carefully weighing a number of relevant factors, "with the balance heavily weighted in favor of the 28 exercise of jurisdiction." Moses H. Cone, 460 U.S. at 16. However, the Ninth Circuit has 818 (1976); Moses H. Cone Mem. Hosp. v. Mercury Constr. Corp., 460 U.S. 1, 15, 103 S.Ct. 927, 19

Generally, a court determines whether Colorado River abstention is appropriate by

identified a "significant countervailing consideration" that may be dispositive, despite the presence 2 of other factors favoring a stay. Intel Corp. v. Advanced Micro Devices, Inc., 12 F.3d 908, 913 (9th 3

Cir. 1993). That is, "[u]nder the rules governing the Colorado River doctrine, the existence of a 4 substantial doubt as to whether the state proceedings will resolve the federal action precludes the 5 granting of a stay." Id. As the Supreme Court stated in Moses H. Cone:

vehicle for the complete and prompt resolution of the issues between the parties. If there is any substantial doubt as to this, it would be a serious abuse of discretion to grant the stay or dismissal at all.

460 U.S. at 28. Accordingly, a district court may stay a proceeding pursuant to Colorado River 10 only if it has "full confidence" that the state court proceeding will resolve the federal litigation.

(1988)). 13

14 in a case where the state court proceedings would resolve the issues in the federal action only if the 15 state court affirmed an arbitration award, but not if the state court overturned the award. 12 F.3d at 16 913. Because of these "contingencies," the Ninth Circuit found "substantial doubt sufficient to 17 preclude a Colorado River stay." Id. Here, similarly, Chen acknowledges that the state court 18 proceeding will fully resolve the federal action only if it finds Hao to be the nominal owner of the 19

Schwab account proceeds and the LLC interests, with Ellen as the true owner. In contrast, as Chen 20 concedes, "a negative finding on the nominal ownership issue could return the matter to this Court 21 for resolution of Mr. Hao's version of the same claims." Def.'s Reply at 7. At this point in the 22 proceeding, the Court has no basis for finding either of these outcomes to be more likely than the 23 other. The possibility that the state court could rule against Chen thus raises a "substantial doubt as 24 to whether the state proceedings will resolve the federal action" similar to that found in Intel. 25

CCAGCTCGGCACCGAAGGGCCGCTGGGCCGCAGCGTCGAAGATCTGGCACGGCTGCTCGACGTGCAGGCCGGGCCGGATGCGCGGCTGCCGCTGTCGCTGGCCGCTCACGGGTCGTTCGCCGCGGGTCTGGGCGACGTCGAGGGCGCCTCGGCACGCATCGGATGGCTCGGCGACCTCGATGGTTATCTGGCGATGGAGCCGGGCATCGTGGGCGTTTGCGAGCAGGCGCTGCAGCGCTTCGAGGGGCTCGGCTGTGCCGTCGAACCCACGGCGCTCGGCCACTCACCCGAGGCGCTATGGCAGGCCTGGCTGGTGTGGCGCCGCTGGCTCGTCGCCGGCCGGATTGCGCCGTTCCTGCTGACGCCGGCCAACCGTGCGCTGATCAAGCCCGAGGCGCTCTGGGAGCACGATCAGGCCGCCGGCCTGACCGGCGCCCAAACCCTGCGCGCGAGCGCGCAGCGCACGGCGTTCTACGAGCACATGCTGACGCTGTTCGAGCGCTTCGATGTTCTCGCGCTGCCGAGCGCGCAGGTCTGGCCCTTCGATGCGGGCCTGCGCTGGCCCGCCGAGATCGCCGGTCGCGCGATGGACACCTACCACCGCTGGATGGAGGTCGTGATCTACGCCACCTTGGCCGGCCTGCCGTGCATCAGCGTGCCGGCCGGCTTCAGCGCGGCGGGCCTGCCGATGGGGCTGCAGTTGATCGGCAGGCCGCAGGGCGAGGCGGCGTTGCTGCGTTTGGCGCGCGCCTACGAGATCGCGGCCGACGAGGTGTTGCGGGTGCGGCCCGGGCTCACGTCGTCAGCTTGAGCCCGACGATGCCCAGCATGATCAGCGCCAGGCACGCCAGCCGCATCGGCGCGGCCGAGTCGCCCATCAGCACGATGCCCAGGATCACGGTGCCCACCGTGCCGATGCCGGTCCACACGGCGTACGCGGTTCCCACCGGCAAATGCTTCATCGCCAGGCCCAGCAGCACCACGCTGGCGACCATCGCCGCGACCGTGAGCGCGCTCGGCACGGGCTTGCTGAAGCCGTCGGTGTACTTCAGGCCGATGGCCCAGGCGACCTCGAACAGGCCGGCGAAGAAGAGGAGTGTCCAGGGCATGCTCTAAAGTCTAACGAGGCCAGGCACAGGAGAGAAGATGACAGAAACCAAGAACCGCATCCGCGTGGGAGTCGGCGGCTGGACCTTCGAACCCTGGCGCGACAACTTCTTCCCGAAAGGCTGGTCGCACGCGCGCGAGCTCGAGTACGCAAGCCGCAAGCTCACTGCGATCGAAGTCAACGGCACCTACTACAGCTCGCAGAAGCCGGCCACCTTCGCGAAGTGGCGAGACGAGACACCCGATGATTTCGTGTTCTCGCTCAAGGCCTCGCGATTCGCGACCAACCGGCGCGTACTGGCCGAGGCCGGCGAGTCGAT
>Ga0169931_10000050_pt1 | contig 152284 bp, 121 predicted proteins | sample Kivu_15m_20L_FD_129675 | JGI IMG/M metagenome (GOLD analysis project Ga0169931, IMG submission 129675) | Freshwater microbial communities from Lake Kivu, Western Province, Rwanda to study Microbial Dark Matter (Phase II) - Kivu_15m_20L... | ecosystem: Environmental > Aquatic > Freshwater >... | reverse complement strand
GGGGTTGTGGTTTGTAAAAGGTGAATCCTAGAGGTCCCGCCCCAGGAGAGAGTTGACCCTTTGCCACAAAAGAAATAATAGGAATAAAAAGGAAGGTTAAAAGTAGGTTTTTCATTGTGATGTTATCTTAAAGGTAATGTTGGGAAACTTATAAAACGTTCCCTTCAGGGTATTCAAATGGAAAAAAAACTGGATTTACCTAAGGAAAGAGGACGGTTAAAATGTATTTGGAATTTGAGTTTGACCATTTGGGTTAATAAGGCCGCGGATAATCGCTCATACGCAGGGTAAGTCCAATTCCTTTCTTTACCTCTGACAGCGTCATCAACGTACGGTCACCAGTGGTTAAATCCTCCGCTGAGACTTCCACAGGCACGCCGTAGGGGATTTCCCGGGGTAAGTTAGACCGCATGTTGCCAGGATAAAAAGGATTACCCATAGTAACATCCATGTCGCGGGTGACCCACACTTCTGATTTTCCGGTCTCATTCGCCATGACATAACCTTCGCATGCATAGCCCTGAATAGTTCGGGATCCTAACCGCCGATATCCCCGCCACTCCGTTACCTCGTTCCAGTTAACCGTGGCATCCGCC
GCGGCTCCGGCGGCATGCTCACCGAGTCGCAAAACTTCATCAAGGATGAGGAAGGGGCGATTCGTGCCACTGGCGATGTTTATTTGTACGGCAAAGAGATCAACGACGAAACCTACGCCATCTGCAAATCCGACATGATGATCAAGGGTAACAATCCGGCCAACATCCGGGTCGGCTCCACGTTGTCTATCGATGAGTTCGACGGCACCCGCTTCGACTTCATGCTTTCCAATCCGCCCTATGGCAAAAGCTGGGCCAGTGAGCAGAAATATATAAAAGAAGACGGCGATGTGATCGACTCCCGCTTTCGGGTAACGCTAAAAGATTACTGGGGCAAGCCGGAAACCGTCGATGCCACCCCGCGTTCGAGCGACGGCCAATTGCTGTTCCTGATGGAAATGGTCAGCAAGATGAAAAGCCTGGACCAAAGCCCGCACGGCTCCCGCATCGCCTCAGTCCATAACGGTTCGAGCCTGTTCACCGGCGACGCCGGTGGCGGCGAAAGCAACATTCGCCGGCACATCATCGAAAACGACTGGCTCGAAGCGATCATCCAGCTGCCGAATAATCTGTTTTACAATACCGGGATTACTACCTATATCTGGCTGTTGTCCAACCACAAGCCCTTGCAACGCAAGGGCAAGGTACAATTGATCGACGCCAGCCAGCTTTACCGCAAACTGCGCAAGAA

Under Ninth Circuit precedent, this alone is sufficient to preclude abstention under Colorado 26

When a district court decides to dismiss or stay under Colorado River, it presumably concludes that the parallel state-court litigation will be an adequate

Intel, 12 F.3d at 913 (quoting Gulfstream Aerospace Corp. v. Mayacamas Corp., 485 U.S. 271, 277

In Intel, the Ninth Circuit found that the district court abused its discretion in granting a stay

River.*fn8 See Intel, 12 F.3d at 913 n.7 ("Since we find that there exists a substantial doubt as to 27

whether the state court proceedings will resolve all of the disputed issues in this case, it is 2 unnecessary for us to weigh the other factors included in the Colorado River analysis.").

C. Younger Abstention

Finally, Chen argues that the Court should abstain under Younger v. Harris, 401 U.S. 37 (1971). Younger abstention is a jurisprudential doctrine rooted in principles of equity, comity, and 6 federalism that limits a federal court's power to enjoin or interfere with state-court litigation. San

F.3d 1087, 1092 (9th Cir. 2008). Under the doctrine articulated in Younger, a federal district court 9 must abstain from exercising jurisdiction if four conditions are met: (1) a state-initiated proceeding 10 is ongoing; (2) the proceeding implicates important state interests; (3) the federal plaintiff is not

Jose Silicon Valley Chamber of Commerce Political Action Committee v. City of San Jose, 546

barred from litigating federal issues in the state proceeding; and (4) the federal court action would

"enjoin the proceeding or have the practical effect of doing so, i.e., would interfere with the state 13 proceeding in a way that Younger disapproves." San Jose Silicon Valley Chamber of Commerce 14

Political Action Committee v. City of San Jose, 546 F.3d 1087, 1092 (9th Cir. 2008); see also 15

AmerisourceBergen Corp. v. Roden, 495 F.3d 1143, 1148-49 (9th Cir. 2007). A court should 16 abstain under Younger only when all four requirements are "strictly met." Id. at 1148. 17

18 dissolution proceeding is ongoing, and Plaintiff has raised no federal claims in this action. See 19

AmerisourceBergen, 495 F.3d at 1149 n.10 ("here, the third element is automatically satisfied 20 because Count I is a state law breach of contract claim and, accordingly, raises no federal questions 21

Here, the first and third requirements of Younger are clearly met. The state-initiated